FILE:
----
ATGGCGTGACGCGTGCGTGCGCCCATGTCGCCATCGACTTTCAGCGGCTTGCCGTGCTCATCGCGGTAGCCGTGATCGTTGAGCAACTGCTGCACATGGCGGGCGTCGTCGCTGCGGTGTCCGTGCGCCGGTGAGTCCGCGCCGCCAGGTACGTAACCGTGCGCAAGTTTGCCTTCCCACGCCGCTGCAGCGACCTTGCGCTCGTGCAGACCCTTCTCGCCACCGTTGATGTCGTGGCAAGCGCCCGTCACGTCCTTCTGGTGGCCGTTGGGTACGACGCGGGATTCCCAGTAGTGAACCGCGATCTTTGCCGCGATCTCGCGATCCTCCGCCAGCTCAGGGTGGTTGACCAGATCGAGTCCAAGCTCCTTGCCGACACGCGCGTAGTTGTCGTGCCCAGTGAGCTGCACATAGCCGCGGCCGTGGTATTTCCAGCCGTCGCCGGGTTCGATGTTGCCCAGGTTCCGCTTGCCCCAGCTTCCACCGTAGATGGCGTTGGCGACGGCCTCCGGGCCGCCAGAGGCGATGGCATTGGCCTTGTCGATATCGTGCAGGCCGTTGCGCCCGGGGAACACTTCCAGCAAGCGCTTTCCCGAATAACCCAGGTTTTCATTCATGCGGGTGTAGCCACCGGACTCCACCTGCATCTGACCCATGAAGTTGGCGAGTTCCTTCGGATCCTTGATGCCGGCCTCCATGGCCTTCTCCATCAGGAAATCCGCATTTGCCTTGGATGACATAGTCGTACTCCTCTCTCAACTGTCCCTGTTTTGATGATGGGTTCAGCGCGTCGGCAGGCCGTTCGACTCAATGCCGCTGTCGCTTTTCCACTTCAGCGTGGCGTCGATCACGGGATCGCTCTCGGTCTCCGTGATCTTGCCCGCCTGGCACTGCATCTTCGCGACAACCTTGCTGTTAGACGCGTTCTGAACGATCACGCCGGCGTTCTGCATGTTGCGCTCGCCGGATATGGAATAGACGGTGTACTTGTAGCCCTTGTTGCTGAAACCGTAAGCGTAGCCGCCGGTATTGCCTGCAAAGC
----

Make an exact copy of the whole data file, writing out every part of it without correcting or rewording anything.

ATGGCGTGACGCGTGCGTGCGCCCATGTCGCCATCGACTTTCAGCGGCTTGCCGTGCTCATCGCGGTAGCCGTGATCGTTGAGCAACTGCTGCACATGGCGGGCGTCGTCGCTGCGGTGTCCGTGCGCCGGTGAGTCCGCGCCGCCAGGTACGTAACCGTGCGCAAGTTTGCCTTCCCACGCCGCTGCAGCGACCTTGCGCTCGTGCAGACCCTTCTCGCCACCGTTGATGTCGTGGCAAGCGCCCGTCACGTCCTTCTGGTGGCCGTTGGGTACGACGCGGGATTCCCAGTAGTGAACCGCGATCTTTGCCGCGATCTCGCGATCCTCCGCCAGCTCAGGGTGGTTGACCAGATCGAGTCCAAGCTCCTTGCCGACACGCGCGTAGTTGTCGTGCCCAGTGAGCTGCACATAGCCGCGGCCGTGGTATTTCCAGCCGTCGCCGGGTTCGATGTTGCCCAGGTTCCGCTTGCCCCAGCTTCCACCGTAGATGGCGTTGGCGACGGCCTCCGGGCCGCCAGAGGCGATGGCATTGGCCTTGTCGATATCGTGCAGGCCGTTGCGCCCGGGGAACACTTCCAGCAAGCGCTTTCCCGAATAACCCAGGTTTTCATTCATGCGGGTGTAGCCACCGGACTCCACCTGCATCTGACCCATGAAGTTGGCGAGTTCCTTCGGATCCTTGATGCCGGCCTCCATGGCCTTCTCCATCAGGAAATCCGCATTTGCCTTGGATGACATAGTCGTACTCCTCTCTCAACTGTCCCTGTTTTGATGATGGGTTCAGCGCGTCGGCAGGCCGTTCGACTCAATGCCGCTGTCGCTTTTCCACTTCAGCGTGGCGTCGATCACGGGATCGCTCTCGGTCTCCGTGATCTTGCCCGCCTGGCACTGCATCTTCGCGACAACCTTGCTGTTAGACGCGTTCTGAACGATCACGCCGGCGTTCTGCATGTTGCGCTCGCCGGATATGGAATAGACGGTGTACTTGTAGCCCTTGTTGCTGAAACCGTAAGCGTAGCCGCCGGTATTGCCTGCAAAGC